Online learning is well-organized by nature, since most of the necessary materials are accessible through your computer. Still, your classes will probably require some books, printouts, draft papers, and other loose items. Do yourself a favor, and keep all of these items together, in one part of your house. If you don’t have a desk or a file cabinet, you can buy inexpensive folders that fit into a crate. Do not allow your study station to become cluttered with magazines, mail, or coffee mugs. Treat your study station like a serious environment, and you’ll find yourself acting like a serious student.
Colors command instant recognition. Red means stop; green means go. You can use the same principle to organize your schoolwork and your household. Assign specific colors to the different classes you are taking. Buy folders and notebooks that correspond with those colors. That way, when you’re looking for your biology worksheets, you’ll know exactly where they are. You might also wish to assign colors to specific members of your family. You don’t have to buy fancy organization bins to do this. Simple stickers or ribbons can be attached to lunch bags, backpacks, key rings, or any other items that get swapped by mistake. Use color-coded markers on a dry erase board to delegate chores, or to outline different kids’ appointments.
Instead of aiming to complete projects in time for the posted deadline, aim to complete projects 1 or 2 days ahead of the posted deadline. If a paper is due on Monday, tell yourself that it is due on Friday. Apply the same rule to chores and errands. This way, if an unexpected delay arises – like a flat tire or a broken arm – you won’t be stuck making excuses. This is also a good rule to model for your children, since you’re the one who stays up late to help them finish their own, last minute projects.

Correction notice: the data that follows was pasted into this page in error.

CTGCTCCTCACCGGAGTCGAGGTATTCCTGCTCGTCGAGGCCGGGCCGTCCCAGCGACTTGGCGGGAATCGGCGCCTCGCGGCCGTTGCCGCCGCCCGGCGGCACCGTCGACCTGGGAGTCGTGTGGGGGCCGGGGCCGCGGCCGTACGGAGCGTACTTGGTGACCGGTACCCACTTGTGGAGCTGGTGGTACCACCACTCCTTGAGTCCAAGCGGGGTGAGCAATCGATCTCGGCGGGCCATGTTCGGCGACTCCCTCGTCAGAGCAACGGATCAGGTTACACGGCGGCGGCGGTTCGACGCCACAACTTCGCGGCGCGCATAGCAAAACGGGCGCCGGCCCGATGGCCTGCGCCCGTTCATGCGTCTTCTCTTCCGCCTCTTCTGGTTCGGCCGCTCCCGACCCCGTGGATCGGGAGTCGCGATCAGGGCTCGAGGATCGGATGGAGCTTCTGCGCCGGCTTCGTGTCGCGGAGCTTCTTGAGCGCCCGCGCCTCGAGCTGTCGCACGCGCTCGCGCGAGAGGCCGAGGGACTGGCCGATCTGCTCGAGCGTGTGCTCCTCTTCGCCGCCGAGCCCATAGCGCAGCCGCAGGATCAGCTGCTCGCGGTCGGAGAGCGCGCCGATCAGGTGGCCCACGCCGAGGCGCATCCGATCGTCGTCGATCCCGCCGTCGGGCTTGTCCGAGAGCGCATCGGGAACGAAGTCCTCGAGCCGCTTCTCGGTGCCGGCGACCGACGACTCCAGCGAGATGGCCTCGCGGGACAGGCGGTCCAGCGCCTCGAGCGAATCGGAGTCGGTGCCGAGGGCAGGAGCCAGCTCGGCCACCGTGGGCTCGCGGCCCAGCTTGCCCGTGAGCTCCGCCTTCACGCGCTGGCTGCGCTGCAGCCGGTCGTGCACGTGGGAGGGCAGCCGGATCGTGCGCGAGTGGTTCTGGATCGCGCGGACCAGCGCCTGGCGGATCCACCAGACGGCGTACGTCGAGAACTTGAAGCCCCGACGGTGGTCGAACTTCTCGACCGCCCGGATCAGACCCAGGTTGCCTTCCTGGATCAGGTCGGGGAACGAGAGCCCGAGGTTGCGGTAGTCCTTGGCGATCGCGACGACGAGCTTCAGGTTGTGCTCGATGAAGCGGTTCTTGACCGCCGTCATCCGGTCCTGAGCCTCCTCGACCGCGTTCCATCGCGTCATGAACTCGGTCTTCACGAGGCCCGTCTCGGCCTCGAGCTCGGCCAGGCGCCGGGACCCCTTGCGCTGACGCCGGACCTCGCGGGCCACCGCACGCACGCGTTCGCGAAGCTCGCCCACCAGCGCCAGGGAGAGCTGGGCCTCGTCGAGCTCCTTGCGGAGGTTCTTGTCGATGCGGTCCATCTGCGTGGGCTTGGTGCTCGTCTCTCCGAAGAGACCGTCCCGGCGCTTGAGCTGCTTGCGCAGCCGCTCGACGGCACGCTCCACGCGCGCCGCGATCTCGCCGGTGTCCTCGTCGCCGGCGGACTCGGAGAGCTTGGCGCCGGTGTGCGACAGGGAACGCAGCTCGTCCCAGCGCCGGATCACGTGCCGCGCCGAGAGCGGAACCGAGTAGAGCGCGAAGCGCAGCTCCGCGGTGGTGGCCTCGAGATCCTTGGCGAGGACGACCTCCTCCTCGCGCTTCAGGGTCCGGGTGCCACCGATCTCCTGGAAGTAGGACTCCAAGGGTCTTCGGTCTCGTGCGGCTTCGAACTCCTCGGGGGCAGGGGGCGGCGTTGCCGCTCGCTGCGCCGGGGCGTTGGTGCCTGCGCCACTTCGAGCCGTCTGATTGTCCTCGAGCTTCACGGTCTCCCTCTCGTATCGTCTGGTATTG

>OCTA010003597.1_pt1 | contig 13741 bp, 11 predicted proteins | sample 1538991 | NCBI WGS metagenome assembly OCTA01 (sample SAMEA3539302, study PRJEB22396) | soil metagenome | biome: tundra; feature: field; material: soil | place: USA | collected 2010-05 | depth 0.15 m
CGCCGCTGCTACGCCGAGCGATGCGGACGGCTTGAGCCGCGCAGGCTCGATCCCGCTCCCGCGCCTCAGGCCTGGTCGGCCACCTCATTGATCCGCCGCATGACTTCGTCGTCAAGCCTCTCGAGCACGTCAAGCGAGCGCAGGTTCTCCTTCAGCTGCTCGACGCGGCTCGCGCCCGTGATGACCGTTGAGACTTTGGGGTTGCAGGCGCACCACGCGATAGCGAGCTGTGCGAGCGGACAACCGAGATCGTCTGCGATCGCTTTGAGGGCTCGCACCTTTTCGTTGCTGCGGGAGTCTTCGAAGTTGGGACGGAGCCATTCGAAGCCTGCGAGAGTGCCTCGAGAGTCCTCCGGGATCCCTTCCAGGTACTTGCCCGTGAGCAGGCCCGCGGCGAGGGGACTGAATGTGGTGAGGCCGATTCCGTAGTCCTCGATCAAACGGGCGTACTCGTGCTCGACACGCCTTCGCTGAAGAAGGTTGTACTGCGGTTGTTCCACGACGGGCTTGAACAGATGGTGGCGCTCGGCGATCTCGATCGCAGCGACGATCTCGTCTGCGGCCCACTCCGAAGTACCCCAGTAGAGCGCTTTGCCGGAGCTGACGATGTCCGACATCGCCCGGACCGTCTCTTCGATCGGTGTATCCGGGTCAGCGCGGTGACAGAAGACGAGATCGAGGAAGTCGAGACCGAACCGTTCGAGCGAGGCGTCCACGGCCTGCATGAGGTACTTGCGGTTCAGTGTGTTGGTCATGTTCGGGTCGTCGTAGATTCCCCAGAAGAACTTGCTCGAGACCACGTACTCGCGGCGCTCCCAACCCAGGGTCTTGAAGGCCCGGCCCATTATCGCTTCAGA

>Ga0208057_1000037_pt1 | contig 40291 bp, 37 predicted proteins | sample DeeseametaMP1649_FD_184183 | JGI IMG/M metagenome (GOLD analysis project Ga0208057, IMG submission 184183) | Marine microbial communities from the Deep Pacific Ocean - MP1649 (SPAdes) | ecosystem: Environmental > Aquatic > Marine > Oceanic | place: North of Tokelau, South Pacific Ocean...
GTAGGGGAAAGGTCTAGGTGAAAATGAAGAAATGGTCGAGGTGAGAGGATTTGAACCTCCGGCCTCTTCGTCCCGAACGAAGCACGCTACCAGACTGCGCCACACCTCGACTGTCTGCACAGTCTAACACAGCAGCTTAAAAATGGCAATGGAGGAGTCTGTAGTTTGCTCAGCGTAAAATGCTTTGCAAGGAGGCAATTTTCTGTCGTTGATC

Breaks are like fuel for a strong work ethic. Whenever you are concentrating, your mind and your body are at work. You need occasional rests in order to stay focused and relaxed. Some students try to motor through a big project – like writing a 10-page paper or reading 5 chapters – without coming up for air. In the end, the nonstop method usually results in exhaustion and sloppiness. Try to divide your projects into one hour sessions. Every hour, step away from your work and go outside or stretch your muscles.
Emails can pile up faster than a sink full of dirty dishes. The more clogged your inbox becomes, the less you want to deal with it. But email access is a crucial part of online education. And a messy inbox can lead to an overlooked assignment – or worse. If you don’t already have email folders, take a few minutes to create some. Folders allow you to categorize your mail, and to access saved emails much quicker. With a folder for online purchases, for example, you can find receipts in an instant. And a folder for each of your online classes allows you to catalog exchanges you’ve had with different instructors and classmates.
Good writers keep a notepad with them at all times. This way, when an idea presents itself, they can capture it immediately. Whether you’re at the mall, at the drive-thru, or at the post office, you may experience a burst of inspiration. Don’t let it get away! Reference your notes every day, and discover how stray thoughts can lead to insightful class contributions.
If you’ve already begun the process of applying for financial aid, then you know it can get complicated. It’s not uncommon to feel intimidated or frustrated by the process – especially if you can’t find the information that you need. Avoid the hassle by keeping all your tax documents and FAFSA info in one, convenient place. Make sure you keep your FAFSA pin number with these papers, so you’ll be ready to reapply with each new school year. And remember that free assistance is available through the FAFSA website and through your school’s financial aid department, so don’t make the mistake of skipping out on aid altogether.
There are some sites that students visit regularly, like Merriam-Webster.com or Wikipedia.com. And then there are more specific sites that you’ll discover, as you explore your major in greater detail. In both cases, you can save time by bookmarking these useful pages. Take care to name your bookmarked pages something concise and relevant, so you’ll recognize the title. As you collect more and more bookmarks, you may find it useful to organize your bookmarks according to their subject or the school project they’re informing.
Jennifer Applin is a freelance writer and will soon be the mother of six young children born within a 5-year span. Her writing focuses on strategies for busy parents to juggle it all.